Lower back pain

Lower back and pelvis problems

Backache or lumbago is the collective name for all sorts of painful back problems. At least 80% of the population will suffer from lower back pain at least once in their lives, while 50% has backache more often. Most lower back problems are caused by poor posture, overweight, lack of exercise, a fall, or stress or tension. These triggers can result in dysfunctional movement of the inter-vertebral joints (facet joints). As soon as an improper movement occurs, the intervertebral disc is put under excessive strain, which in turn places strain on the surrounding structures. The result is an irritation of the pain nerves while the ‘good’ movement nerves are suppressed. This can lead to various types of pain: from a nagging, continuous pain to sharp pains in the back, to shooting pains in the legs.

Back pain can be felt during or shortly after the strain occurs, or after a few hours or days. A chiropractor is expert at treating problems of the lower back. Apart from treating the complaint, the chiropractor can also work to prevent. Regular check-ups and advice specific to the patient will prevent further damage to the spinal column and central nervous system.


Lumbago is the popular name for acute lower back pain. While this is often the diagnosis, in fact it is not a specific condition. A sudden wrong movement, often in combination with bending and twisting, can trigger this acute back pain. The pain is often coupled with cramping of the lower back muscles, comparable to cramp in the lower leg.

If lumbago is not treated properly, it can become a recurring problem. Even if the symptoms seem to have disappeared, the cause itself may not have disappeared. This makes it important to always be checked by a chiropractor after an attack of acute back pain. This will help prevent further problems.

Pelvis problems

The pelvis is the base on which the spinal column rests. It consists of three bones: the sacrum and the two pelvic, or hip, bones. These three bones are connected to each other at the back by the sacroiliac joints (SI joints). These joints are a common source of pain.

The SI joints can become too mobile, a condition known as hypermobility. This can arise after pregnancy and can lead to pelvic instability. The SI joints may be blocked, an underlying cause of a tilted pelvis. The result of this is a leaning to one side placing a burden on the rest of the spinal column. This can again lead to lower back problems, and in some cases even to complaints in the upper back and neck. Pain emanating from the SI joints can give rise to localized buttock pain, but also to pain around the area of a trousers belt, in the groin, the pubis or legs. Pain will be felt when sitting or standing for too long, bending or lifting. Exercise, and in particular walking, reduces the complaints. Pelvis problems and SI problems can be successfully treated by a chiropractor.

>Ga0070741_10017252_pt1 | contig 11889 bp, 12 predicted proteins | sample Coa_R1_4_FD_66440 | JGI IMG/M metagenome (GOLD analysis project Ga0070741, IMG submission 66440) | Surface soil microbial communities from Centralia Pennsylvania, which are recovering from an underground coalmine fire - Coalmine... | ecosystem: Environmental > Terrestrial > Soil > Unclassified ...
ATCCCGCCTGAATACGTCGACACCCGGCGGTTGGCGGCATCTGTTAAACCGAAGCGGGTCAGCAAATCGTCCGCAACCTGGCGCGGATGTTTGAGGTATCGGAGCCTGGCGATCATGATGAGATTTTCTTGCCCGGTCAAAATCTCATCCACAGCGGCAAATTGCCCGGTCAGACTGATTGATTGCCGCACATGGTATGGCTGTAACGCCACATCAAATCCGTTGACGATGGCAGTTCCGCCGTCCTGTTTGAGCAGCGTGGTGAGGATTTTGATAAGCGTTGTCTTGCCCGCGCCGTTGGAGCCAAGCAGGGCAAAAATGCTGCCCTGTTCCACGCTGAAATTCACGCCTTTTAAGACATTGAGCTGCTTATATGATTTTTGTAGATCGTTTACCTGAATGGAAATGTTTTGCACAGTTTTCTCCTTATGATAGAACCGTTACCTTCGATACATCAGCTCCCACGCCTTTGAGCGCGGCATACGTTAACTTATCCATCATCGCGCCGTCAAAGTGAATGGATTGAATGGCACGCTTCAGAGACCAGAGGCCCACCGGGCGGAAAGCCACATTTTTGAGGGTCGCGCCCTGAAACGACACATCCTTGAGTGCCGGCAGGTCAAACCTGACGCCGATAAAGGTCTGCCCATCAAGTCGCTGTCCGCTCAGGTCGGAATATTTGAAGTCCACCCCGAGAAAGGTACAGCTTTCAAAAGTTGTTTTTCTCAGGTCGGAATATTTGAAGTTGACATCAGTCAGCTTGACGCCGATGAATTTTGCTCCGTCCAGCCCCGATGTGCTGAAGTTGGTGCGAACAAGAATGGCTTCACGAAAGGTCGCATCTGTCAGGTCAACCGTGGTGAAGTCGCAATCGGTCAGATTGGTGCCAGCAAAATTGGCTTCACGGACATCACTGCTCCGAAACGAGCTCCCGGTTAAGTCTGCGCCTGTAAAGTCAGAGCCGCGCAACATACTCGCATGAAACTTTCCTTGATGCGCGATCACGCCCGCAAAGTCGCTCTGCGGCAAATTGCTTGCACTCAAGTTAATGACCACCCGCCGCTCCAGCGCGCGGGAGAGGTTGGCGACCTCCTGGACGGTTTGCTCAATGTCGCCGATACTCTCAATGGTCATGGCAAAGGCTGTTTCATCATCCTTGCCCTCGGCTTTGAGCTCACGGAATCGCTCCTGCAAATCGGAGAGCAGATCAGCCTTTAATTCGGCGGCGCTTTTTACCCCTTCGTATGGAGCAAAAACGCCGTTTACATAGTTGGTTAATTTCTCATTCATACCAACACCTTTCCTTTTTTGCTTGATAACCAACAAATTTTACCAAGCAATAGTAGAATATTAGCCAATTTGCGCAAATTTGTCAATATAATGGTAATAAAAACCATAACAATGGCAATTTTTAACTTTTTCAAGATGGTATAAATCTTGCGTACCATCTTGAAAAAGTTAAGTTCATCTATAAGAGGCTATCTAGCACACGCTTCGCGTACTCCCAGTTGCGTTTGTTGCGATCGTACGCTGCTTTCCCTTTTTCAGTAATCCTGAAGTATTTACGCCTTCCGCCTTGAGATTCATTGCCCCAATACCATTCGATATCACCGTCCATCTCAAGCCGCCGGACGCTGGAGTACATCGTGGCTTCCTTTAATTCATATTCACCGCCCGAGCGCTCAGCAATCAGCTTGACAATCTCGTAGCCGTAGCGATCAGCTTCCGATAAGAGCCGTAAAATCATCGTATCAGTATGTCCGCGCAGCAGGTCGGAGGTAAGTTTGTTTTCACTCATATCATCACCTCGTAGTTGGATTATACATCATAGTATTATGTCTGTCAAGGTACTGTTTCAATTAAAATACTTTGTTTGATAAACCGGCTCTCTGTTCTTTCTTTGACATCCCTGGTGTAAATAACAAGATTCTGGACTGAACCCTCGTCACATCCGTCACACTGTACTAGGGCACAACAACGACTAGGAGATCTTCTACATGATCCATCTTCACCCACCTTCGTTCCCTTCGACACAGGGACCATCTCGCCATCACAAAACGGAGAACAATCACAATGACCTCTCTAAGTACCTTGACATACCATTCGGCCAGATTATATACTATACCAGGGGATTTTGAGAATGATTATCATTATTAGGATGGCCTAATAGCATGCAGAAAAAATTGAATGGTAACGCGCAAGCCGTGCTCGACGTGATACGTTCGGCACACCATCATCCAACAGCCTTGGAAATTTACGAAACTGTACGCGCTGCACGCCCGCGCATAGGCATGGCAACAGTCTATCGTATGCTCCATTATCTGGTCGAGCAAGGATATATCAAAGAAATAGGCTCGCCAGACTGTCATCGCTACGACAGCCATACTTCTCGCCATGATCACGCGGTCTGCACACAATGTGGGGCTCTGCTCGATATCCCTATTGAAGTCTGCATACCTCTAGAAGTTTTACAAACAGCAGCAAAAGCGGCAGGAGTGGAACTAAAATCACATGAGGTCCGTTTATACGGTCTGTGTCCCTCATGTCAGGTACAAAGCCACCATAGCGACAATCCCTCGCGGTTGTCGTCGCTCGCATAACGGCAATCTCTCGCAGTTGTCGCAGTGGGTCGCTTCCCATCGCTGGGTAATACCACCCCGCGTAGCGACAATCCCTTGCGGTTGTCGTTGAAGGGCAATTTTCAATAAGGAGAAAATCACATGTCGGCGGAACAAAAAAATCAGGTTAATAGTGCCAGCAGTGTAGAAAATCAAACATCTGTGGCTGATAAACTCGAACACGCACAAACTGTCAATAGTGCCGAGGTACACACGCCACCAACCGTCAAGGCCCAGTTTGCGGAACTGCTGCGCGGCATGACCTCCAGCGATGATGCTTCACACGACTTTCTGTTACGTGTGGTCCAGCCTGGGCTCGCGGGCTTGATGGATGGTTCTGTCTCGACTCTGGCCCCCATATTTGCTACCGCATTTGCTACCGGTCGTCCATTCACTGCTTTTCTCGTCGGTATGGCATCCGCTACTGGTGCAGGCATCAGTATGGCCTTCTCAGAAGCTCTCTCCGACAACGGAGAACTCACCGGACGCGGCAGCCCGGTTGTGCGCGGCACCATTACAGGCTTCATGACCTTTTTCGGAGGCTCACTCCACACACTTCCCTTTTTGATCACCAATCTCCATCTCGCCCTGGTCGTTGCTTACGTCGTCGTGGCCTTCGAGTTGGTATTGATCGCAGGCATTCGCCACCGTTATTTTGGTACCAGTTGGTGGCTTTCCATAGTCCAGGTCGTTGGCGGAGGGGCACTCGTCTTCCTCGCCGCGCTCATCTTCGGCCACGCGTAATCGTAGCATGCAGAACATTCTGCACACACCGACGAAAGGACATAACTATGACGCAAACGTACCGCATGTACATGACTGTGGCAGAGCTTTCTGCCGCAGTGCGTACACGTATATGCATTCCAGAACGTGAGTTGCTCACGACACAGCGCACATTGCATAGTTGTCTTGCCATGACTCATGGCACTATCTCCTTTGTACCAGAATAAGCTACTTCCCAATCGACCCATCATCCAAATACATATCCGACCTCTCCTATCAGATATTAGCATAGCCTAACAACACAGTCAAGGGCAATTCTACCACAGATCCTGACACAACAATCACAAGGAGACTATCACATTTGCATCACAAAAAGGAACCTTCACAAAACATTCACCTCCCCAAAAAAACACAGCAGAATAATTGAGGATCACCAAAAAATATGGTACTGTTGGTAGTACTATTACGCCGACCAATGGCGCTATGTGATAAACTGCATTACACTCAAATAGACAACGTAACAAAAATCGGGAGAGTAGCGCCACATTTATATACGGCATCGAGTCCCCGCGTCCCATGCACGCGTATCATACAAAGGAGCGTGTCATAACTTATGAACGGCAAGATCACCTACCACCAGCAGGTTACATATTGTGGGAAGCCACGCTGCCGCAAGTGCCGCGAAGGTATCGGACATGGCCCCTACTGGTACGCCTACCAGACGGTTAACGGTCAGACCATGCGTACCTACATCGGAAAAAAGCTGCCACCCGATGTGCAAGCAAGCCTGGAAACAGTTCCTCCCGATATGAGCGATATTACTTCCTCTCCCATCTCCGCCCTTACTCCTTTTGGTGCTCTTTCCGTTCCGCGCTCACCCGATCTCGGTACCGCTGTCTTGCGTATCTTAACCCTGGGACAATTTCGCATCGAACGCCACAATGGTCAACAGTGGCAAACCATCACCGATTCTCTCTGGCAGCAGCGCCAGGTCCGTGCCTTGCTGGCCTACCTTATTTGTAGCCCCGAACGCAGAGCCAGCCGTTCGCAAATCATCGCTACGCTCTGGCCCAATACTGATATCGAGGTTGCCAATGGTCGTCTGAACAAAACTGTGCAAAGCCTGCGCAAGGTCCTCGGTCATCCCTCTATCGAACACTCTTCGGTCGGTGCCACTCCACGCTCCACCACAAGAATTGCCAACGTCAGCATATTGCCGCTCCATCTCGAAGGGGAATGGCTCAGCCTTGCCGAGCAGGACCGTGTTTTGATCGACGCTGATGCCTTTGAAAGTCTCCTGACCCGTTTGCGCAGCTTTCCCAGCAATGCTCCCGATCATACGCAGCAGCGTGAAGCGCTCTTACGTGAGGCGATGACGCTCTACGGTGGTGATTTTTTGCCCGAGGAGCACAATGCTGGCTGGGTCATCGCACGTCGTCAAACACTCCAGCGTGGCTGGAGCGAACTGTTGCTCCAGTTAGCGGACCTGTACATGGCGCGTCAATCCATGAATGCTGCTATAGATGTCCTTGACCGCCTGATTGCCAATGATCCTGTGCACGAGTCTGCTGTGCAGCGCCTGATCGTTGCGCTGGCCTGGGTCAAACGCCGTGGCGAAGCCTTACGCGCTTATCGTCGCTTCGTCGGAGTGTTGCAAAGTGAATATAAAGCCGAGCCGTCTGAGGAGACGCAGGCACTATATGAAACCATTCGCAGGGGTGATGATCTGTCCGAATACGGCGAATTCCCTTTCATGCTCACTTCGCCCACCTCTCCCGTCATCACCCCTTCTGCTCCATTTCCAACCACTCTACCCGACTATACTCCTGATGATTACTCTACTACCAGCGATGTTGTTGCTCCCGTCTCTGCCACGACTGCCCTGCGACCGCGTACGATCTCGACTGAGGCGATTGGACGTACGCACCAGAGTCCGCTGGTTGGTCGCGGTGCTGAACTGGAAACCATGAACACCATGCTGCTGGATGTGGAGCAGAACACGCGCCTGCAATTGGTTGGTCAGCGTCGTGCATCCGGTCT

Sciatica is an inflammation of the sciatic nerve. This nerve runs from the lowest part of the spinal column along the buttocks to the foot. Sciatica is often caused by a dysfunction in the lower back and pelvis. A dull pain low in the back can signal the start of sciatica. If sciatica is allowed to develop, it can result in sharp or burning nerve pain in the buttocks and spreading to the legs. The pain usually spreads to the entire leg, but sometimes is only felt in the calf or the upper leg. Some sciatica patients never even have discomfort in the back.

Given that the symptoms of sciatica and hernia are so similar, the diagnosis is often wrong. A chiropractor has the expertise to trace the blockages in the spinal column and is thus able to make an accurate diagnosis.


A hernia – or hernia nucleus pulposus to give it its full name – is a common disorder of the lower back. Only about 50% of patients display any symptoms. A hernia is a tear in the outer ring of the intervertebral joints (anulus fibrosus), allowing the soft centre (nucleus pulposus) to protrude outwards. A hernia is usually caused by the improper functioning of the spinal column over a long period of time. The bulging of the hernia pressing against the nerve tissue is what causes the pain. The bulging of the intervertebral joint – the hernia – can occur when the soft centre puts pressure on the outside layer. In the early stage, the layer may bulge slightly outwards. At this stage it is called a protrusion. The pain associated with a protrusion can occur suddenly and often as a result of a bending or twisting movement. At a later stage, the “gel” pushes its way through the hard outside layer through ruptures or small tears. This is called a prolapse. These symptoms often arise gradually.

Hernias can also occur in the neck or the upper back, though this is less common than in the lower back. Many people automatically assume that pain in the legs is a hernia. In practice though, only 10% of patients with pain in the legs have a hernia, the other 90% suffer from something else. Hernias are not visible on an ordinary X-ray. A scan (MRI or CT) is required to make an accurate diagnosis. A scan will reveal whether the condition is indeed a hernia or direct pressure of a hernia on the root of the nerve.

In general, a conservative non-invasive treatment is undertaken. The chiropractor can play an important role in the treatment of hernias. Good results can be attained using specific treatment techniques and a special chiropractic table. An operation is only a consideration in cases of progressive loss of nerves and/or unbearable pain. 

Many of our patients are from The Hague, Wassenaar, Delft, Rijswijk, Zoetermeer, Voorburg, Voorschoten, Randstad and Zuid-Holland